Highly Efficient SiC Based Onboard Chargers for Plug-in Electric Vehicles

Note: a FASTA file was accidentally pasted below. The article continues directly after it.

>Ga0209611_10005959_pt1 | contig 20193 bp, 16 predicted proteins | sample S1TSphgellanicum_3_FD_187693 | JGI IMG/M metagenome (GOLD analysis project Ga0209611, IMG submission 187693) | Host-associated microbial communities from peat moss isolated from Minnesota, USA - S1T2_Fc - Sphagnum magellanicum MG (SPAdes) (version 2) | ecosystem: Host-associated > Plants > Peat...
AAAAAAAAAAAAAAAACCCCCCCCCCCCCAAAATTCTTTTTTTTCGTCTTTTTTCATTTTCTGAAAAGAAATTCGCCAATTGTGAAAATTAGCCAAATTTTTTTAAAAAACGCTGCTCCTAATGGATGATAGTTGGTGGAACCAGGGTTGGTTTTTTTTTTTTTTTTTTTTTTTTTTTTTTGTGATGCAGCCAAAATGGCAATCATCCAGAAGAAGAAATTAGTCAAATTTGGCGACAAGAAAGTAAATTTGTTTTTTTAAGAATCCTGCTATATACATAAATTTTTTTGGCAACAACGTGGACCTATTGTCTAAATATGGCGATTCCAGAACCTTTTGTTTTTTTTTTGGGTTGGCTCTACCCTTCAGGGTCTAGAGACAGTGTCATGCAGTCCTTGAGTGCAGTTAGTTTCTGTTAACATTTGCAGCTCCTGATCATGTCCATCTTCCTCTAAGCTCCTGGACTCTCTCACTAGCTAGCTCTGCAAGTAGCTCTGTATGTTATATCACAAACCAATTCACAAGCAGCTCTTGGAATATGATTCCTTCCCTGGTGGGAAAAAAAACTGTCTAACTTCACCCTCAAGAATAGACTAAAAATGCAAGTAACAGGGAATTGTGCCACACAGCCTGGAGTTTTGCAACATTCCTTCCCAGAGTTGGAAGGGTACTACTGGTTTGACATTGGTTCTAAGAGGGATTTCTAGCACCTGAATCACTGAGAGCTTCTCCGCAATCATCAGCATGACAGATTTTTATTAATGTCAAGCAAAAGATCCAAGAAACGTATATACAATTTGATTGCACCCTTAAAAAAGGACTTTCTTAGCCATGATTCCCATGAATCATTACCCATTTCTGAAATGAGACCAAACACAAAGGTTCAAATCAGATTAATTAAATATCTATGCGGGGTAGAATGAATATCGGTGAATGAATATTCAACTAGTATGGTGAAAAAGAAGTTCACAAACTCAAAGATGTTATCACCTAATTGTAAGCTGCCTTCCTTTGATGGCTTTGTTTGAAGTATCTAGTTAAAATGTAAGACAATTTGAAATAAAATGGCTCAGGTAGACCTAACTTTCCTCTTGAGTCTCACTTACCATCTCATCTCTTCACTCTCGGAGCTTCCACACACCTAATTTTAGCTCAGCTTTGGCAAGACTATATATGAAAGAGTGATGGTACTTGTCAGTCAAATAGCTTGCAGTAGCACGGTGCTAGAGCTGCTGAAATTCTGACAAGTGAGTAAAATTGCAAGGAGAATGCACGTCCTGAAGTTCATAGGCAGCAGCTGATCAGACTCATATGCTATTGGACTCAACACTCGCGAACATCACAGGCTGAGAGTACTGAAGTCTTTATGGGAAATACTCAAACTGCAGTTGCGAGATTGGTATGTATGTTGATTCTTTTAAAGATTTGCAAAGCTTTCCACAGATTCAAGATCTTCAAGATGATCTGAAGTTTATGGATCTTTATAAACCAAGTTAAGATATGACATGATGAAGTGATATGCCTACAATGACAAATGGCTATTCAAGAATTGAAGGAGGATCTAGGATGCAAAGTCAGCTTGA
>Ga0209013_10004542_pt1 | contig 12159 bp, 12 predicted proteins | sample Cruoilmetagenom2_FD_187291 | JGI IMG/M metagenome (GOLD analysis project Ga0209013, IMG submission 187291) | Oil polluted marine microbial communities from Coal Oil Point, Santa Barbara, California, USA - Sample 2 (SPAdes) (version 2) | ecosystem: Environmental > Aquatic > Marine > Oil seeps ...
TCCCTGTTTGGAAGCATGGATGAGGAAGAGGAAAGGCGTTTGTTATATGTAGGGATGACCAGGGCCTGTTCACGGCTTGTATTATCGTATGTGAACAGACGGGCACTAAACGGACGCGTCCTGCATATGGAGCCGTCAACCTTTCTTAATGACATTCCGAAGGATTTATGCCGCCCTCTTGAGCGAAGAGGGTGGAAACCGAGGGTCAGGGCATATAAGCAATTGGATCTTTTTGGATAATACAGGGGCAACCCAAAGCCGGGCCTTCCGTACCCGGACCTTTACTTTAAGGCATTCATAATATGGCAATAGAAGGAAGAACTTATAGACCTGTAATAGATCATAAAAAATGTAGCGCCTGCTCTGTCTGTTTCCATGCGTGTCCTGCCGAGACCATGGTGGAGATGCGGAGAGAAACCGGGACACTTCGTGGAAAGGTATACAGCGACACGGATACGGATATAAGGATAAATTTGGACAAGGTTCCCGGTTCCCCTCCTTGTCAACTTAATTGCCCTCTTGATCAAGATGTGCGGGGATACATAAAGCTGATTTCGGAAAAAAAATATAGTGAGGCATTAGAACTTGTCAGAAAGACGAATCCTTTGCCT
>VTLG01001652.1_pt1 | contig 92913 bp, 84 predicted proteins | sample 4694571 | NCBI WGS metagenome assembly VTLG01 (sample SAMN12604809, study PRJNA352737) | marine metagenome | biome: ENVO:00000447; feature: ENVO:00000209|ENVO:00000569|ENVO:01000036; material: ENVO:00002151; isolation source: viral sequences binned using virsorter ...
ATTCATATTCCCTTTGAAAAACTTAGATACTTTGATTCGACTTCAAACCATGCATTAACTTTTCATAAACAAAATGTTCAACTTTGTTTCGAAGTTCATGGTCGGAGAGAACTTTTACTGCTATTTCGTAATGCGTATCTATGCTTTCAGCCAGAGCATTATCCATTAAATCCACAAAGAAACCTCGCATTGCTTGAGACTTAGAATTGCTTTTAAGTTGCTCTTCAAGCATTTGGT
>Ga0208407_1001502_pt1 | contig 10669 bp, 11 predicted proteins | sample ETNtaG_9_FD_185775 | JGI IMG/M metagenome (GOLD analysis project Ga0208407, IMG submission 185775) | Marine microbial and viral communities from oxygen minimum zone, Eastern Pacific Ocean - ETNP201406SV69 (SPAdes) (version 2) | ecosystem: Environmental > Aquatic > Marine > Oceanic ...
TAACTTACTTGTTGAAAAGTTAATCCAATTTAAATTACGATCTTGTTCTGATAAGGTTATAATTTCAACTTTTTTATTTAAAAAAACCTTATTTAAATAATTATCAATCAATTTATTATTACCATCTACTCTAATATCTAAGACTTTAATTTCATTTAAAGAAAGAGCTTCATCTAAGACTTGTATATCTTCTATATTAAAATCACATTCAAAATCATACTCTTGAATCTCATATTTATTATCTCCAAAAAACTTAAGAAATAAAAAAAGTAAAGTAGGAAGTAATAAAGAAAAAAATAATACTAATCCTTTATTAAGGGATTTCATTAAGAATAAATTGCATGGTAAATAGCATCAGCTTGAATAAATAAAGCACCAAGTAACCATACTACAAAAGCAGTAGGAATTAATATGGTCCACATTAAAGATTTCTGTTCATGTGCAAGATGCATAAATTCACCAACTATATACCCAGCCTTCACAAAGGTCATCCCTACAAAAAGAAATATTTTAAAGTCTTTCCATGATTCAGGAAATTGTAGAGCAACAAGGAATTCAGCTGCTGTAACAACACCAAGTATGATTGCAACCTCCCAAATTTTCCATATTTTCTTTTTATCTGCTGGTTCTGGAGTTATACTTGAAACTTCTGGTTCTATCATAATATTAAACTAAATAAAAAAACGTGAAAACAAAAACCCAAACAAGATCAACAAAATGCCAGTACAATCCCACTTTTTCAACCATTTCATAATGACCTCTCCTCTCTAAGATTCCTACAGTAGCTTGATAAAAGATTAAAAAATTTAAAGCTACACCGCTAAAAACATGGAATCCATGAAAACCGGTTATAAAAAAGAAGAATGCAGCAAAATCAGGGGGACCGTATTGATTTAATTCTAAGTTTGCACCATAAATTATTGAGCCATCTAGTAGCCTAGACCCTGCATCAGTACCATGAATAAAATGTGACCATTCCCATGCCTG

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Grid-enabled plug-in electrified vehicles (PEVs) are deemed as one of the most sustainable solutions to profoundly reduce both oil consumption and greenhouse gas emissions. One of the most important realities, which will facilitate the adoption of PEVs is the method by which these vehicles will be charged. This dissertation focuses on the research of highly efficient onboard charging solutions for next generation PEVs. This dissertation designs a two-stage onboard battery charger to charge a 360 V lithium-ion battery pack. An interleaved boost topology is employed in the first stage for power factor correction (PFC) and to reduce total harmonic distortion (THD). In the second stage, a full bridge inductor-inductor-capacitor (LLC) multi-resonant converter is adopted for galvanic isolation and dc/dc conversion. Design considerations focusing on reducing the charger volume, and optimizing the conversion efficiency over the wide battery pack voltage range are investigated. The designed 1 kW Silicon based charger prototype is able to charge the battery with an output voltage range of 320 V to 420 V from 110 V, 60 Hz single-phase grid. Unity power factor, low THD, and high peak conversion efficiency have been demonstrated experimentally. This dissertation proposes a new technique to track the maximum efficiency point of LLC converter over a wide battery state-of-charge range. With the proposed variable dc link control approach, dc link voltage follows the battery pack voltage. The operating point of the LLC converter is always constrained to the proximity of the primary resonant frequency, so that the circulating losses and the turning off losses are minimized. The proposed variable dc link voltage methodology, demonstrates efficiency improvement across the wide state-of-charge range. An efficiency improvement of 2.1% at the heaviest load condition and 9.1% at the lightest load condition for LLC conversion stage are demonstrated experimentally. This dissertation proposes a novel PEV charger based on single-ended primary-inductor converter (SEPIC) and the maximum efficiency point tracking technique of an LLC converter. The proposed charger architecture demonstrates attracting features such as (1) compatible with universal grid inputs; (2) able to charge the fully depleted battery pack; (3) pulse width modulation and simplified control algorithm; and (4) the advantages of Silicon Carbide MOSFETs can be fully manifested. A 3.3 kW all Silicon Carbide based PEV charger prototype is designed to validate the proposed idea.